McCann Worldgroup, along with its sister agencies, McCann Health and Weber Shandwick, has joined the…
By Matthew Syed
How we think about failure, innovation and performance improvement.
In the UK at least, failure is still seen as a bit of a dirty word within business. Thankfully, Matthew Syed’s book looks at failure as part of a longer process towards success, focusing on analysing data and learning from each failure to make smaller gains (like the aviation industry does from aeroplane black boxes).
I found it really interesting how the book looks at different industries such as aviation, healthcare and science, identifying how players in each of these industries achieve success through a detailed look at failure. I was fascinated by the psychology behind this, and how our minds can drive behaviours that reinforce what we believe to be true but, in essence, isn’t really an objective view of the situation.
It’s about breaking down your goals into lots of smaller parts, then improving on each of those – test, fail, repeat. Great case studies come from the likes of team Sky, the Mercedes F1 team and Dyson. James Dyson waxes lyrical on the need for the right growth mindset and to know that it’s ok to fail – he made over 5,000 prototypes before it finally clicked for him!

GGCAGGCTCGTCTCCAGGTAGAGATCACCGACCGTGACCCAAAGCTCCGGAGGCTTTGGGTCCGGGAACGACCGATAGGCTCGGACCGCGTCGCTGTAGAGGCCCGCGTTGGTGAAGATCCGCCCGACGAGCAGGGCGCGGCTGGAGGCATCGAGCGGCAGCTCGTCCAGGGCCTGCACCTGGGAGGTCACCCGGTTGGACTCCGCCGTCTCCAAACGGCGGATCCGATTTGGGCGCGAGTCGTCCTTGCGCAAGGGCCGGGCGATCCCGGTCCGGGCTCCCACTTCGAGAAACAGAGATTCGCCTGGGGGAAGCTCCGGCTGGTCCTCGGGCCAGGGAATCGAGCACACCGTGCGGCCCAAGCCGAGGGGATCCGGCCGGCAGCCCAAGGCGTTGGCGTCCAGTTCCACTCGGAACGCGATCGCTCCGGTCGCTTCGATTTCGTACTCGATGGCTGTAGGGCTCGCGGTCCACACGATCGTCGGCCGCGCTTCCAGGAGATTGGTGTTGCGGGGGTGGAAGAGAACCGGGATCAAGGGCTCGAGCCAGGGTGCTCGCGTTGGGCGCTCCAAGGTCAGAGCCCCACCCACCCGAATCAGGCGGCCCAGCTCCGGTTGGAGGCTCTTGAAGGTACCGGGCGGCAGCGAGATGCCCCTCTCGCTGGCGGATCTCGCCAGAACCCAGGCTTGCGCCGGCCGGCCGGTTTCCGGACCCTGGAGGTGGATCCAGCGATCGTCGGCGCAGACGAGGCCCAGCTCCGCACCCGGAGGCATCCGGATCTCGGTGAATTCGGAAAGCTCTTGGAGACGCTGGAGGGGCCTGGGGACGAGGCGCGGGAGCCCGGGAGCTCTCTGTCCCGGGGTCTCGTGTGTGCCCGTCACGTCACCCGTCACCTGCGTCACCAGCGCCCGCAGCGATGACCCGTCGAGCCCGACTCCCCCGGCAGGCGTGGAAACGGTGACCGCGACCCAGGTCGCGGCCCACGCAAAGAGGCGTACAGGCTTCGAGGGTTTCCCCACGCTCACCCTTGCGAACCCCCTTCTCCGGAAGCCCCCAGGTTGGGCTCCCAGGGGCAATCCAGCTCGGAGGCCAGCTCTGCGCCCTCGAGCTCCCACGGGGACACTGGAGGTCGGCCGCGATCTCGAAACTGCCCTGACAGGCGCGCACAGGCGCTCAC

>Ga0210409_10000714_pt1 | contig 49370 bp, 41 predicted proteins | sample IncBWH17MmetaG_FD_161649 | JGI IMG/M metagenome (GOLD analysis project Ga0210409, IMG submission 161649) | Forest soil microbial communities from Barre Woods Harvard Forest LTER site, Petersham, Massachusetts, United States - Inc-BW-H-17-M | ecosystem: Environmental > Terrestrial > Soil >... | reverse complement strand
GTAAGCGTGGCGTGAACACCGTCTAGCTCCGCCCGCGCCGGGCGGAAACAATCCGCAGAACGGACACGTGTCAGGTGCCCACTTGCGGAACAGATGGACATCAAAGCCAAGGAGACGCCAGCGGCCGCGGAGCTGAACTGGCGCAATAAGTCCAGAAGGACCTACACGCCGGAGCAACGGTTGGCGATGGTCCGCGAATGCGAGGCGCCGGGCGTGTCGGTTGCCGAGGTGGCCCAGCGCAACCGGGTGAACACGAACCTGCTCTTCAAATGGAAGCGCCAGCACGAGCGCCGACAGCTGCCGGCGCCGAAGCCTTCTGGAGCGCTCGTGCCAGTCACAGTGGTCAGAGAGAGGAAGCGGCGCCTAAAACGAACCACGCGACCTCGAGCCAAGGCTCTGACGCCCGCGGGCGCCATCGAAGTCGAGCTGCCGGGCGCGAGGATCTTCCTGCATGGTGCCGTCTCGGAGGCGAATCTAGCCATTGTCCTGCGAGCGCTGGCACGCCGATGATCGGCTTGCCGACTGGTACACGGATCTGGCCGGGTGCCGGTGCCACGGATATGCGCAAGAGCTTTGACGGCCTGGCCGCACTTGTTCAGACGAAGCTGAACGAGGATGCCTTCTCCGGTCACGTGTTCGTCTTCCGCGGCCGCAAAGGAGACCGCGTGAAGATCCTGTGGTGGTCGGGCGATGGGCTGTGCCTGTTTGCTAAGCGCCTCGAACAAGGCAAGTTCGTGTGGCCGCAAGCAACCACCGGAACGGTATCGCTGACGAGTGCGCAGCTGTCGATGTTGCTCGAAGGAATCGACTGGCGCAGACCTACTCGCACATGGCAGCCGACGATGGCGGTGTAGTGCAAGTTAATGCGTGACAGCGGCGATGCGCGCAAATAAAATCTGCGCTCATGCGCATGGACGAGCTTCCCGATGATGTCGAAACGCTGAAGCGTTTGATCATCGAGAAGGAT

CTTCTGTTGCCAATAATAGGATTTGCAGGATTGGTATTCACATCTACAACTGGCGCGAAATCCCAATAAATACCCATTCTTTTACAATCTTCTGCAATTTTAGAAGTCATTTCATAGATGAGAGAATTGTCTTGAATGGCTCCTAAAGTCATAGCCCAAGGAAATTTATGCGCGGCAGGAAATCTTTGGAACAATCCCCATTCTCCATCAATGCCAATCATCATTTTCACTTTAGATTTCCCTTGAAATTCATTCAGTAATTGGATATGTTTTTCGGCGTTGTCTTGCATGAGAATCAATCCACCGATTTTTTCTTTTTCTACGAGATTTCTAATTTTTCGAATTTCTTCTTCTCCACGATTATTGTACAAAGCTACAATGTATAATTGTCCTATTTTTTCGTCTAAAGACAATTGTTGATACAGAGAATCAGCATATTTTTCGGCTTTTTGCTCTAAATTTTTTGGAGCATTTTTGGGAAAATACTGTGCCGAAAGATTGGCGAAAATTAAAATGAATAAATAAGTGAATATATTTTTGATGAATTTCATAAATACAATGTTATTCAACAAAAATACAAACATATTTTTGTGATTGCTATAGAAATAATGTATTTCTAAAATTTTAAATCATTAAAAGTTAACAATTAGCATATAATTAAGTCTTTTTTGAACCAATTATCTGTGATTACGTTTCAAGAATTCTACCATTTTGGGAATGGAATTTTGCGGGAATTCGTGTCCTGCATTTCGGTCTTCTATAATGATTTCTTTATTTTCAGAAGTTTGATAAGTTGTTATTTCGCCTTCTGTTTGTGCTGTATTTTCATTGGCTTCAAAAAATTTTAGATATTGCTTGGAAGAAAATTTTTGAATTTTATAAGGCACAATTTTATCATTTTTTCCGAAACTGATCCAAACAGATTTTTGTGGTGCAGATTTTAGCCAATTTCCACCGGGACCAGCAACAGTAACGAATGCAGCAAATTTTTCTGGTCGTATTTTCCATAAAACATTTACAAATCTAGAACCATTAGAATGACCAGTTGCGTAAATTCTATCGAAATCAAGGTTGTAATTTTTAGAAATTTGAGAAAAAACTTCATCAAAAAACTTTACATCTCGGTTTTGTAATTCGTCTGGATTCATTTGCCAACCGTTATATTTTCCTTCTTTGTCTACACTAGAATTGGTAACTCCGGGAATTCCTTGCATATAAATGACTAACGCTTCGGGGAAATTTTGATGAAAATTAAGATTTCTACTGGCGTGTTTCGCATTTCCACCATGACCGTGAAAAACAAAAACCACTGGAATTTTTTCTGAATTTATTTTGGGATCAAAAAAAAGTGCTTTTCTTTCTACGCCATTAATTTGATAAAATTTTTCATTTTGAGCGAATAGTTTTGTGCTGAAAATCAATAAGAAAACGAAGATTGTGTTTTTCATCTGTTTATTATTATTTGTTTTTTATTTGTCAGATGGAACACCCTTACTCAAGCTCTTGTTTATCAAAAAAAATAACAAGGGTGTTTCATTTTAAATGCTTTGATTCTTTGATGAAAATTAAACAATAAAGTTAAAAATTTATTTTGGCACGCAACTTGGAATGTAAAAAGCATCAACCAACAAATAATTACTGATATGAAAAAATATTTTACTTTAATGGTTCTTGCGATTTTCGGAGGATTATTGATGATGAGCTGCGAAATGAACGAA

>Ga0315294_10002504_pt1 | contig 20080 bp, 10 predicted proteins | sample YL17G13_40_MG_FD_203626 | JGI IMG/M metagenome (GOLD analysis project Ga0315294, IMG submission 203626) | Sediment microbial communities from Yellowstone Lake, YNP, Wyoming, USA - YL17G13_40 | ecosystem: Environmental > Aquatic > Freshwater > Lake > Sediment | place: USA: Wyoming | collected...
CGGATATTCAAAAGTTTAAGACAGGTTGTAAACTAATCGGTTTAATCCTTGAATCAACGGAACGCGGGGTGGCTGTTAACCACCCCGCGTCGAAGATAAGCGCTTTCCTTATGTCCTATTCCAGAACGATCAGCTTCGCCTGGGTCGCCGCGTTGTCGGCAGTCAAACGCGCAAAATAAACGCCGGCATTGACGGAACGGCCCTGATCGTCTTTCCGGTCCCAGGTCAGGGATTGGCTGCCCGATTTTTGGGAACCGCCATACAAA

It’s definitely been one of my better holiday reads and has made me think about failure differently, encouraged me that my opinion of giving things a go and trying it out is the right route, and to keep testing and tweaking as we go.
What am I going to take from reading this?
- Honestly, taking a closer look at new business pitches that might not go your way, analyse them bits and then keep improving
- To try out comms approaches and methods and not waiting until everything is 100% perfect before we get it out there and test it with people. We can then refine based on this valuable feedback.
- Test and learn, test and learn and keep going until it’s right.
- I’ll view failure a little differently, more with a learning and testing mentality going forward and know that every time that happens we have all grown a little bit from it.
- I’ll approach our creative brainstorming sessions a little differently too – where as we might throw any idea into the mix, having a little more discipline and reality to an idea as you go might make the ideas presented work a little harder based on the great example in the book that some of the best creative moments happen when we are being sparked by the dissent of others. You’re forced to think of your idea on a different scale.
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